skip to content
Vermont Family Forests
Donate to VFF
Conserving The Health Of Our Local Forest Community

Our History

“Conservation means harmony between landowners and the land. When land does well for its owner, and the owner does well by the land; when both end up better by reason of their partnership, we have conservation. When one or the other grows poorer, we do not.”

--From Aldo Leopold (1939) The Farmer as a Conservationist

Vermont Family Forests began as a grassroots effort in 1995, when David Brynn, then Addison County Forester, collaborated with the Lewis Creek Association to offer workshops on elements of careful forest stewardship. After several of these successful and well-attended workshops, we dubbed the collaborative effort “Vermont Family Forests.” 

After creating a guiding mission statement and set of principles, our fledgling organization began the process of figuring out how to walk the talk of putting forest health first and, when appropriate, promoting the careful cultivation of local family-owned forests for community benefits. In 1996, we offered many workshops on a range of forest conservation subjects. Then in 1997, VFF identified 32 forest landowners—with about 5,000 acres and an excellent history of stewardship—to form a pool of well-managed family-owned forests. VFF applied for a grant through the Vermont Sustainable Jobs Fund to become certified through the Forest Stewardship Council (FSC). VFF became FSC-certified and incorporated as a non-profit organization in 1998.

Since that time, we have engaged in a number of demonstration projects to test and apply the principles of maintaining and enhancing forest health while providing wood for local building projects that is grown and harvested in ways that are Restorative, Sustainable, Efficient, Local, and Fair (R-SELF). Visit our Local Woods & Goods section to read about these demonstration projects.

Over the years, we have sought to “sharpen the tools” with which individuals and communities can cultivate a sustainable relationship with the forests we live in and around. We have devoted much time and attention to informing and supporting individual family forest stewards, through workshops, publications, a lending library, and forestry consulting services. We offer VFF forest verification to local landowners and currently oversee a pool of over 50 VFF-certified forests in the region. We have created a lending library of ecoforestry books, and also sell ecoforestry supplies, including non-petroleum bar-and-chain oil and locally-made forest cruising sticks.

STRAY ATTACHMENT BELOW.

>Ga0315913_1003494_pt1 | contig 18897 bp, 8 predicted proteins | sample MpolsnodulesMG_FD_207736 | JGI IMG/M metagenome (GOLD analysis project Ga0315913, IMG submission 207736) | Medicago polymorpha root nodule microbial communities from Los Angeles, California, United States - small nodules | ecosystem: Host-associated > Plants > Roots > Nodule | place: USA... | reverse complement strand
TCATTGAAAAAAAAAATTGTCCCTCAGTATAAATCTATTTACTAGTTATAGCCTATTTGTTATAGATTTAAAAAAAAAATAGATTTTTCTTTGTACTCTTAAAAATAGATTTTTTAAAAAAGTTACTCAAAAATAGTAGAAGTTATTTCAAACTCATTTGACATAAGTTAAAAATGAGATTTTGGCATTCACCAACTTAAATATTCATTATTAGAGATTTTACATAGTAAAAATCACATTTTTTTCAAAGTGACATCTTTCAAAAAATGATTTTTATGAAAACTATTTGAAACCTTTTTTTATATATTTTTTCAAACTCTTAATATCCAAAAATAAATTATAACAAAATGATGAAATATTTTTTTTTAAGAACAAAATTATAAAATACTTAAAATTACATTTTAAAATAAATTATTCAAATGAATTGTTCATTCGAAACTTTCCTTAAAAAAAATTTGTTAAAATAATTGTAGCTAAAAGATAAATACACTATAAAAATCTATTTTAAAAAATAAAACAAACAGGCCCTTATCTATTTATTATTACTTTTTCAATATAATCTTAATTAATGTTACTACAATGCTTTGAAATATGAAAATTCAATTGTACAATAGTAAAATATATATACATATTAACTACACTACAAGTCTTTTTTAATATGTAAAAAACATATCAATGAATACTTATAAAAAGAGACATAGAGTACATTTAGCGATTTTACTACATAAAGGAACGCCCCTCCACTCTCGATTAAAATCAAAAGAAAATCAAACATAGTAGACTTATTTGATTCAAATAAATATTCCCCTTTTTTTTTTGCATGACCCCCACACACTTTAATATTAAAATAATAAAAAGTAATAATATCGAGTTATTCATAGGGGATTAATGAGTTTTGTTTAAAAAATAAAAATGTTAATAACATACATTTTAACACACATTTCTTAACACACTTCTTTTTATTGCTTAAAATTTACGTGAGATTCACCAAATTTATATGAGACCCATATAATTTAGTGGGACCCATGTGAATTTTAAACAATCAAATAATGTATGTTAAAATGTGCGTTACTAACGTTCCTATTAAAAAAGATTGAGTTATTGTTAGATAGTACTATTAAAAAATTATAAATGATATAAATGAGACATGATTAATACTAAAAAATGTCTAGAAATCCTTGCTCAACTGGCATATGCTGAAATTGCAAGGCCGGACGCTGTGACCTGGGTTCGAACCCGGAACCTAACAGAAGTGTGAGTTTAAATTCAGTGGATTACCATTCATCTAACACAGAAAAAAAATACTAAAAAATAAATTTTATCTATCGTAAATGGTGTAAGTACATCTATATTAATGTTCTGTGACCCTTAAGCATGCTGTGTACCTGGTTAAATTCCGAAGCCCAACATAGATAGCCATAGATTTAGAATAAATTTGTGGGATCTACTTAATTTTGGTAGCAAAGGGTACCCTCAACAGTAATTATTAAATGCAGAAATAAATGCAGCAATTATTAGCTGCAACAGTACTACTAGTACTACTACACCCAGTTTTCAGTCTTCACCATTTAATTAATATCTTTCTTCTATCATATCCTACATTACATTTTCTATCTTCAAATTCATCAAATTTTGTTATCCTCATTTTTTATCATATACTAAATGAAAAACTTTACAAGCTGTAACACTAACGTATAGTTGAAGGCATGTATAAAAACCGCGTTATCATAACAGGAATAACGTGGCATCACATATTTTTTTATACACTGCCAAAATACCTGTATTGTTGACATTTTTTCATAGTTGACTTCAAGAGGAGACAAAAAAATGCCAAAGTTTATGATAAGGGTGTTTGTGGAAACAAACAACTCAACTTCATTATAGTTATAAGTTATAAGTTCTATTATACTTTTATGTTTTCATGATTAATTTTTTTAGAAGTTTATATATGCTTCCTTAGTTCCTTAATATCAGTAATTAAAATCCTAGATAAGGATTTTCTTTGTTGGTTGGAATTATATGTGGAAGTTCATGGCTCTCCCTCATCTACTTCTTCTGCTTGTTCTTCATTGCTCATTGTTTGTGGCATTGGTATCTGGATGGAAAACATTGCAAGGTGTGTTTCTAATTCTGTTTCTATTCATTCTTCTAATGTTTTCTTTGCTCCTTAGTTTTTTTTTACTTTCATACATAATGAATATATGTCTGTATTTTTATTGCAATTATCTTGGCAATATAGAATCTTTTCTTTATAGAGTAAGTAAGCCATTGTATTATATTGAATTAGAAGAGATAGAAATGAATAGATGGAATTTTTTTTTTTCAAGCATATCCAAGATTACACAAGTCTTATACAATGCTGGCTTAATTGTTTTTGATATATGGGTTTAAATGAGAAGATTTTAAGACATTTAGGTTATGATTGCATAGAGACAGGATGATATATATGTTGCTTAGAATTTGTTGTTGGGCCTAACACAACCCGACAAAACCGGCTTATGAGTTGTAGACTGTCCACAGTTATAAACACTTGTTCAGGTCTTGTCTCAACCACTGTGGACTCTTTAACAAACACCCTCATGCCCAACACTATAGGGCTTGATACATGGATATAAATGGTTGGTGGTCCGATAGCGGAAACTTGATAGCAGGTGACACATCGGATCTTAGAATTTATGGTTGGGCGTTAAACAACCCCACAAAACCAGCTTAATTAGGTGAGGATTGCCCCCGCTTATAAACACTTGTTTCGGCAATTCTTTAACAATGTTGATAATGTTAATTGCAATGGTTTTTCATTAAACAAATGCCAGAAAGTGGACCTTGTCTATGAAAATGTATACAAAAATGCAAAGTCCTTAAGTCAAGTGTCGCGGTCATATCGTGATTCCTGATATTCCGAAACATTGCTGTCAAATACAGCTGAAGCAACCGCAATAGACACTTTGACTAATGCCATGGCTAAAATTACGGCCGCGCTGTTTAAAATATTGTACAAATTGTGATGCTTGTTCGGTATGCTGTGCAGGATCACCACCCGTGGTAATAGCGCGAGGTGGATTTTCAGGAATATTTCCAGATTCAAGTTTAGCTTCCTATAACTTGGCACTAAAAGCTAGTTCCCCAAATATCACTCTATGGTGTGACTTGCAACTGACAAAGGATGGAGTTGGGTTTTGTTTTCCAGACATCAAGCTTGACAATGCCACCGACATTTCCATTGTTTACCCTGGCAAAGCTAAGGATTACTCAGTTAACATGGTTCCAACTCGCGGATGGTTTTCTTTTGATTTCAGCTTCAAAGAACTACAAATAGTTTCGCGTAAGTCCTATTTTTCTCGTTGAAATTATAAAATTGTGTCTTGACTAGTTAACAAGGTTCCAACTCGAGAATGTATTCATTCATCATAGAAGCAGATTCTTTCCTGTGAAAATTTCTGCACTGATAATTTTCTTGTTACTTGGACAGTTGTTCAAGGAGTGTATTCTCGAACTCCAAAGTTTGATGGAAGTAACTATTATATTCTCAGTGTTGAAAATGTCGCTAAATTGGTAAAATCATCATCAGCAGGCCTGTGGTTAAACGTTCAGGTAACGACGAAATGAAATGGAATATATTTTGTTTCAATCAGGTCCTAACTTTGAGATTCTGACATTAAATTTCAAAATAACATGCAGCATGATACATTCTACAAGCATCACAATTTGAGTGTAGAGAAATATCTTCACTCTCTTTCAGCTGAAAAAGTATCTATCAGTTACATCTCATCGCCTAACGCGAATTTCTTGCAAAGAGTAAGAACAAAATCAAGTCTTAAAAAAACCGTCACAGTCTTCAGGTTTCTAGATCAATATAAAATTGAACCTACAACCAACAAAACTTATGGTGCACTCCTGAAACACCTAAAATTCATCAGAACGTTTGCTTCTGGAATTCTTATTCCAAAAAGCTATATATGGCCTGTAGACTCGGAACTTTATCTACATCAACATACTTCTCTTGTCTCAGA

We have also continued exciting work in Community Forestry, exploring ways to cultivate collaborative, community-centered forestry practices. Over the years, these community forestry projects have run the gamut from helping neighbors work together to harvest and sell VFF-certified firewood (through the Neighborwood™ project) to facilitating the joint stewardship of a conserved piece of land (through the Little Hogback Community Forest project) to coordinating fundraising for what will be a community-shared piece of land that is home to endangered Indiana bats (through the Bacon Forest project). We consider community celebrations to be a central part of community forestry, and we help bring about such annual local celebrations as Beltane (May Day), Winter Solstice, and Best Night (New Year’s Eve).

In 2010, we produced the Town Forest Health Check, a guide that helps community members engage in monitoring the health of their community-owned forests.

Since its inception, VFF has conducted and overseen research that furthers the aim of promoting the ecological health of local family forests. Our various research projects have involved the expertise of teams of natural resource managers, forest ecologists, community organizers, ecological economists,  and college students. Some, like the Colby Hill Ecological Project, are on-going ecological monitoring projects, while others, like the Middlebury College Biomass Study, are one-time projects that answer a specific research question. Visit our Research section to read about our present and past research projects.

In 2008, we opted to shift from FSC certification of forests within VFF’s certified forest pool to our own rigorous verification system. We help forest stewards build capacity in marketing products from those certified forests by developing such marketing tools as the NeighborWood™ brand (for certified firewood) and the Family Forest® brand (for certified flooring and other forest products).